It's the morning work out. Something some of us dread. But for 18-year-old Michael Walch being active is his passion.
"He's a sports nut," said Lisa Walch, Michael's mom.
So, it won't surprise you when you hear one of Michael's goals in life.
"Would probably be being a gym teacher," said Michael Walch, Project LIVE student.
It's a goal Michael is working to achieve through Project LIVE, or Lifelong Independence and Vocational Education.
The program, which just started this year in the Holmen School District, is designed to help special education students, between 18 and 21 years of age, transition into the real world.
"The last couple years of high school, when you have a child with disabilities, you're thinking... okay, we're starting to look to his future. What's he going to be able to do," said Lisa.
Michael has some mild cognitive disabilities, and has been diagnosed with a degenerative, neurological disease called Friedreich's Ataxia.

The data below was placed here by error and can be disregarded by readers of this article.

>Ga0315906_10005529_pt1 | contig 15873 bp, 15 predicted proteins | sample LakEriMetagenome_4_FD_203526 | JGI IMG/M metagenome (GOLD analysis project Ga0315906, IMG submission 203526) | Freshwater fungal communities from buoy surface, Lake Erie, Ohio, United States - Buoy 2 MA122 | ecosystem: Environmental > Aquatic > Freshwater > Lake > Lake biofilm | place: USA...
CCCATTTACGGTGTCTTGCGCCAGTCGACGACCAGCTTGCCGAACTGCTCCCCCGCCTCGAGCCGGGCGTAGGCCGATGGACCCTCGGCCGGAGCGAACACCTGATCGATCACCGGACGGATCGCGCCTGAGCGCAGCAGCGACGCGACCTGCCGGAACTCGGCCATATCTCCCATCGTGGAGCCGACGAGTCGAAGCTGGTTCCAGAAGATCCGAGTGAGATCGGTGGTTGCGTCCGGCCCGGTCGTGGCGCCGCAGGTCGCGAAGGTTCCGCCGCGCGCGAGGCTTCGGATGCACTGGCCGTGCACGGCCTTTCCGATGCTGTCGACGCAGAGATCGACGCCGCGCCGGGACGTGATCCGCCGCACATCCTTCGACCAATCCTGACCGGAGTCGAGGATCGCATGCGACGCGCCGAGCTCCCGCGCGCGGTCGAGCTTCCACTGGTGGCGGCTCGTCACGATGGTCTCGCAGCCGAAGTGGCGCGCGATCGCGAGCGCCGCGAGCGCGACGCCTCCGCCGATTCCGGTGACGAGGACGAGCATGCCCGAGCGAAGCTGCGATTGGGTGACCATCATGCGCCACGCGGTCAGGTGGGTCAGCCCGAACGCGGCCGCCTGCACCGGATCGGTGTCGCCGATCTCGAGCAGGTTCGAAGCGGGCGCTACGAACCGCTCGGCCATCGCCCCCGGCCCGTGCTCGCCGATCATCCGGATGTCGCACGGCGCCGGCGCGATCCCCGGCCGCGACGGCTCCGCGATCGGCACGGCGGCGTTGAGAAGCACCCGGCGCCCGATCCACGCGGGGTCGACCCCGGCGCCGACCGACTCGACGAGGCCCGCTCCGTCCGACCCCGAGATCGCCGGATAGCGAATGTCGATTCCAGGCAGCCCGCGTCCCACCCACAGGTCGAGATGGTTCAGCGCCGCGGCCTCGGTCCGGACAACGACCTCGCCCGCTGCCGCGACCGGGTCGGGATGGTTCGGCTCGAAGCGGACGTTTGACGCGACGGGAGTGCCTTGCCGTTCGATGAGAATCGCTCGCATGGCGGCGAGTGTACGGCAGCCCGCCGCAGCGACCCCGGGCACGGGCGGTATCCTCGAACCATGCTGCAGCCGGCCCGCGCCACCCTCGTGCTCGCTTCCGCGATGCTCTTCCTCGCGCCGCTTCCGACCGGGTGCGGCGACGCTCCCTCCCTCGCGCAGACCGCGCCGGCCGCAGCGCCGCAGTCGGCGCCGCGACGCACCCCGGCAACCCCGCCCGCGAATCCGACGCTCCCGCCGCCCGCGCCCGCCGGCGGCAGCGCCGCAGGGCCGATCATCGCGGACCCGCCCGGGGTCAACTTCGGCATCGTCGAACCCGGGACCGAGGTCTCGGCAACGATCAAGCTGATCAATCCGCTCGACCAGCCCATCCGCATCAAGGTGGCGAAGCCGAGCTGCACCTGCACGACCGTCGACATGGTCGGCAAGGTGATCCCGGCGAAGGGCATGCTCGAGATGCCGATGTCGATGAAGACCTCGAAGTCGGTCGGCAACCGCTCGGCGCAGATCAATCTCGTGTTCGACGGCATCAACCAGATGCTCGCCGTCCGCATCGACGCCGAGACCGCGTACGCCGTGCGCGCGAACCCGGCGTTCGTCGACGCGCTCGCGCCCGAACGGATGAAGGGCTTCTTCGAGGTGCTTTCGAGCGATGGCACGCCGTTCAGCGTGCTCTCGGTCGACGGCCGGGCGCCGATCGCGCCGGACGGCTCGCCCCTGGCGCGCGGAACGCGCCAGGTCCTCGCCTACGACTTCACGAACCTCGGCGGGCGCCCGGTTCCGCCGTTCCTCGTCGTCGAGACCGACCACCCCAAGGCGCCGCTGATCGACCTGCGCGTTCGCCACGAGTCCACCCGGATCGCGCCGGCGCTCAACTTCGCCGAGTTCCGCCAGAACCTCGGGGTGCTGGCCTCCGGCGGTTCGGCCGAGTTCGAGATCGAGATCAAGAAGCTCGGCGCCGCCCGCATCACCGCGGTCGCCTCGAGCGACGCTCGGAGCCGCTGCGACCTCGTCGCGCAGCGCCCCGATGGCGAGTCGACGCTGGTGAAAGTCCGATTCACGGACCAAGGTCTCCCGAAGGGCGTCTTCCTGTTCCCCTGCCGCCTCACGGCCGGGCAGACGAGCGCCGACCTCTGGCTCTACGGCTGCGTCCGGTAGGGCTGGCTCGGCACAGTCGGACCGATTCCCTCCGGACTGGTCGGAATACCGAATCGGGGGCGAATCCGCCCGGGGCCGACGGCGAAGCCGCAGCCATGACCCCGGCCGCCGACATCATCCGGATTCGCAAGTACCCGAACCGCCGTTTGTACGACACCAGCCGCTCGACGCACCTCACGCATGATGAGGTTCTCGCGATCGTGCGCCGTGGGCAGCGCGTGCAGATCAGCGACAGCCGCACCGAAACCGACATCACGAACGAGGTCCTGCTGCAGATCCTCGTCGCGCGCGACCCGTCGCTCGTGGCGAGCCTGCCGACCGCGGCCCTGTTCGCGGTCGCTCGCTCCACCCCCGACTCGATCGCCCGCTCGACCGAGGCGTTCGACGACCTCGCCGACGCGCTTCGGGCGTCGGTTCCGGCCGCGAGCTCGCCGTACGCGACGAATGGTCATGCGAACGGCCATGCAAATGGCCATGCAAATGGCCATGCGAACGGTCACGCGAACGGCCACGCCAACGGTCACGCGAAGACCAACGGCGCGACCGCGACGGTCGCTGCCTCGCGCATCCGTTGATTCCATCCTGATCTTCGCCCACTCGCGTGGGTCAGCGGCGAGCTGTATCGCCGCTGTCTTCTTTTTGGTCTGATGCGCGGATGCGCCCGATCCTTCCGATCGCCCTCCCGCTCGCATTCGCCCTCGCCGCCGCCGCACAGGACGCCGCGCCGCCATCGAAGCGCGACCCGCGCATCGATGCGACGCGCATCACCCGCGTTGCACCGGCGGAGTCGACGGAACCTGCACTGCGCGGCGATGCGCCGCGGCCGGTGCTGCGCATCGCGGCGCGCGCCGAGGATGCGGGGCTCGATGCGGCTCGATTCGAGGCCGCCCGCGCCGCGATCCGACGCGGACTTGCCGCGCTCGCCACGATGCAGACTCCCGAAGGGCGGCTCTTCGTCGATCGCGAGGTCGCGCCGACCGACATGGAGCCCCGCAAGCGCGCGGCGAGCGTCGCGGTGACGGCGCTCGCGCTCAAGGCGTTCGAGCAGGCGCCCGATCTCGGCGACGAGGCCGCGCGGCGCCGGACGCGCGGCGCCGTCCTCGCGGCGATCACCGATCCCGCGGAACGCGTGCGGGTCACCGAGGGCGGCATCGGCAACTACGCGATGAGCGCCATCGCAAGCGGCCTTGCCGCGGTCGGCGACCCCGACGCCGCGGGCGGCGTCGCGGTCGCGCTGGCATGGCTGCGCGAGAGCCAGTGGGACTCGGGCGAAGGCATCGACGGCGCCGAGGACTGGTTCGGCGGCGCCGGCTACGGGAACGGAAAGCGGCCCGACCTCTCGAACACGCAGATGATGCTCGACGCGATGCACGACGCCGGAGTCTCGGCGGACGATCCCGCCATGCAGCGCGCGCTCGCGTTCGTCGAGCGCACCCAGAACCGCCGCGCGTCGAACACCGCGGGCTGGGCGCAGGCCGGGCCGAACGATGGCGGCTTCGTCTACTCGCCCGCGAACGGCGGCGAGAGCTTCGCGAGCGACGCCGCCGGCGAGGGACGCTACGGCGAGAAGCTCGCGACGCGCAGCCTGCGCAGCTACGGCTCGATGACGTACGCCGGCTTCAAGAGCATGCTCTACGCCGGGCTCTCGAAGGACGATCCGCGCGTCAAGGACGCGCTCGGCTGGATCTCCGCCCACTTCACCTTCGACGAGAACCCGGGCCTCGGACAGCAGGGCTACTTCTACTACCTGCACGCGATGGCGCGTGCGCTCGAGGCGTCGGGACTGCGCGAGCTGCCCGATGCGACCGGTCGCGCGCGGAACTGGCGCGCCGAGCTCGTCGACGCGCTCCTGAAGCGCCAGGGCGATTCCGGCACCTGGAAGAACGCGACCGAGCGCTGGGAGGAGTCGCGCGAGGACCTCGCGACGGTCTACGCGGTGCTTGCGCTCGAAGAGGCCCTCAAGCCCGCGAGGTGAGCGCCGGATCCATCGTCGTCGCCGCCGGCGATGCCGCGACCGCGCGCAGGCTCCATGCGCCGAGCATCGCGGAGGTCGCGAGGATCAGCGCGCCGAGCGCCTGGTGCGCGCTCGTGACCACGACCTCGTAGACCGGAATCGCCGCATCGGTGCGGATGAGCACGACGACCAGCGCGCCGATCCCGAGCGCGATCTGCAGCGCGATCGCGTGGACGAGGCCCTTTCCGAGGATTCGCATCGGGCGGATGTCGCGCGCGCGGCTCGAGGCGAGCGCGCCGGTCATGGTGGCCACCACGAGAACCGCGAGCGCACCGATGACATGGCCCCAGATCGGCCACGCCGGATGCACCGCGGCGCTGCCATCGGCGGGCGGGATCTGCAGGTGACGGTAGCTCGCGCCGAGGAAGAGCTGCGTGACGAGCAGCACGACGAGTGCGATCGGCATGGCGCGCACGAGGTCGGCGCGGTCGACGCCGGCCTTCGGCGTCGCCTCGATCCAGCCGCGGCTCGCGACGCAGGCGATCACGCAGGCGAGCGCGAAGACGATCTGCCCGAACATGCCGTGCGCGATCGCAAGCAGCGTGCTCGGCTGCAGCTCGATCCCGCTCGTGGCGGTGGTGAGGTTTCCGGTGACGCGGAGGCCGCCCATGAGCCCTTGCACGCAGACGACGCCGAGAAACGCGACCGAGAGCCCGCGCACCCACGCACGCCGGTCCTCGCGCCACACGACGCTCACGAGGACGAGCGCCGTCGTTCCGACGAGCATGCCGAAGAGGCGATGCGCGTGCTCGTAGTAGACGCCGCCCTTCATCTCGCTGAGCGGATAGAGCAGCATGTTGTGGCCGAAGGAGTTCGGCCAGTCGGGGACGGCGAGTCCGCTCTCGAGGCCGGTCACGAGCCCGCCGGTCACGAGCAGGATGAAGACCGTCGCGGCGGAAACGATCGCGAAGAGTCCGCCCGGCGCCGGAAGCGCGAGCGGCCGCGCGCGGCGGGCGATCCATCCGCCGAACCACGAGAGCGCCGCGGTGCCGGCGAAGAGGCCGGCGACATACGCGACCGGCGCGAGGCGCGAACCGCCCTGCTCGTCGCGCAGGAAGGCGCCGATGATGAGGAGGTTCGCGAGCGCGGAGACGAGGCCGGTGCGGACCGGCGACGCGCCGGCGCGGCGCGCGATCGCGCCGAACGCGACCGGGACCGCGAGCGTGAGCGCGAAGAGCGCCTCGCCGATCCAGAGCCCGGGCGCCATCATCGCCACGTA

"What it does is it wears away the nerve tissue around the spine, and so he'd gradually lose the use of his legs which he has," said Lisa. "He can stand for a little bit now and then. It affects other things physically as well."
But Michael pushes on and isn't letting his diagnosis stop him from achieving his life-long goals. And the LIVE program is by his side supporting him every step of the way.
"In the transition, recreation and leisure is critical," said Nicholas Slusser, Project LIVE program director. "So, when he comes out there they get to do their customized workouts and they get to go swimming and especially with Michael... with his disability. It's great to have him in the water with the other boys because he's able to use his legs where as otherwise he's in his wheelchair all day long."
"It's important to me so I can stay strong, build muscle, get in the pool," said Michael. "So, I can stretch out and move around."
Twice a week, an adaptive physical education teacher from the Holmen School District meets Michael and the three other boys in the Project LIVE program at the YMCA for individualized workouts. But physical health is only a part of the program's real-world training.